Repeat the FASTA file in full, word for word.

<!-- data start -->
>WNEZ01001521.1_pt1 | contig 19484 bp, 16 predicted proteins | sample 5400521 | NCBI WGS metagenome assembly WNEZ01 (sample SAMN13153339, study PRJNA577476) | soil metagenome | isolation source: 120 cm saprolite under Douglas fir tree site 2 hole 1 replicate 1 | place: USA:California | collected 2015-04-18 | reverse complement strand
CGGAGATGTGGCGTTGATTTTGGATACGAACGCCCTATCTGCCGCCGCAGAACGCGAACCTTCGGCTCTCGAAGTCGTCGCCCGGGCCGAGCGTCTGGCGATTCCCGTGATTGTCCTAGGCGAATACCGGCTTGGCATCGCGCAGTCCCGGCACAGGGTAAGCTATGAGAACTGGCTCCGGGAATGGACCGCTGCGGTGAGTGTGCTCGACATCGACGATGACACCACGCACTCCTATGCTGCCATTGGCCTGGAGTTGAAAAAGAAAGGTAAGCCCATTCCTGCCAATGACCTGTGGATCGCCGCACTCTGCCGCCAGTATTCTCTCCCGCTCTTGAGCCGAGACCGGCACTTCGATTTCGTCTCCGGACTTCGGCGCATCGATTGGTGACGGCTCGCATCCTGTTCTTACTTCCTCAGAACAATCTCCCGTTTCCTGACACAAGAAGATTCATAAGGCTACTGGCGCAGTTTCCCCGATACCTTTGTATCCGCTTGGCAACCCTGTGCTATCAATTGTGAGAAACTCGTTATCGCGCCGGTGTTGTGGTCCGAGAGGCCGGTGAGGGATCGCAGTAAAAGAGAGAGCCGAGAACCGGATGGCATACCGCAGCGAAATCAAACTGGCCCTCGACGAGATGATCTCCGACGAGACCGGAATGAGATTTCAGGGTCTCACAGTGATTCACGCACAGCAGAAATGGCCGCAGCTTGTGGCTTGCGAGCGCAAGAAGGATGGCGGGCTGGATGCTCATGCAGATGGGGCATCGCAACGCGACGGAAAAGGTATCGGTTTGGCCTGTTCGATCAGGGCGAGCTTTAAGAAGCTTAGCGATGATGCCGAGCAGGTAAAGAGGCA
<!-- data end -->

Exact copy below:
>WNEZ01001521.1_pt1 | contig 19484 bp, 16 predicted proteins | sample 5400521 | NCBI WGS metagenome assembly WNEZ01 (sample SAMN13153339, study PRJNA577476) | soil metagenome | isolation source: 120 cm saprolite under Douglas fir tree site 2 hole 1 replicate 1 | place: USA:California | collected 2015-04-18 | reverse complement strand
CGGAGATGTGGCGTTGATTTTGGATACGAACGCCCTATCTGCCGCCGCAGAACGCGAACCTTCGGCTCTCGAAGTCGTCGCCCGGGCCGAGCGTCTGGCGATTCCCGTGATTGTCCTAGGCGAATACCGGCTTGGCATCGCGCAGTCCCGGCACAGGGTAAGCTATGAGAACTGGCTCCGGGAATGGACCGCTGCGGTGAGTGTGCTCGACATCGACGATGACACCACGCACTCCTATGCTGCCATTGGCCTGGAGTTGAAAAAGAAAGGTAAGCCCATTCCTGCCAATGACCTGTGGATCGCCGCACTCTGCCGCCAGTATTCTCTCCCGCTCTTGAGCCGAGACCGGCACTTCGATTTCGTCTCCGGACTTCGGCGCATCGATTGGTGACGGCTCGCATCCTGTTCTTACTTCCTCAGAACAATCTCCCGTTTCCTGACACAAGAAGATTCATAAGGCTACTGGCGCAGTTTCCCCGATACCTTTGTATCCGCTTGGCAACCCTGTGCTATCAATTGTGAGAAACTCGTTATCGCGCCGGTGTTGTGGTCCGAGAGGCCGGTGAGGGATCGCAGTAAAAGAGAGAGCCGAGAACCGGATGGCATACCGCAGCGAAATCAAACTGGCCCTCGACGAGATGATCTCCGACGAGACCGGAATGAGATTTCAGGGTCTCACAGTGATTCACGCACAGCAGAAATGGCCGCAGCTTGTGGCTTGCGAGCGCAAGAAGGATGGCGGGCTGGATGCTCATGCAGATGGGGCATCGCAACGCGACGGAAAAGGTATCGGTTTGGCCTGTTCGATCAGGGCGAGCTTTAAGAAGCTTAGCGATGATGCCGAGCAGGTAAAGAGGCA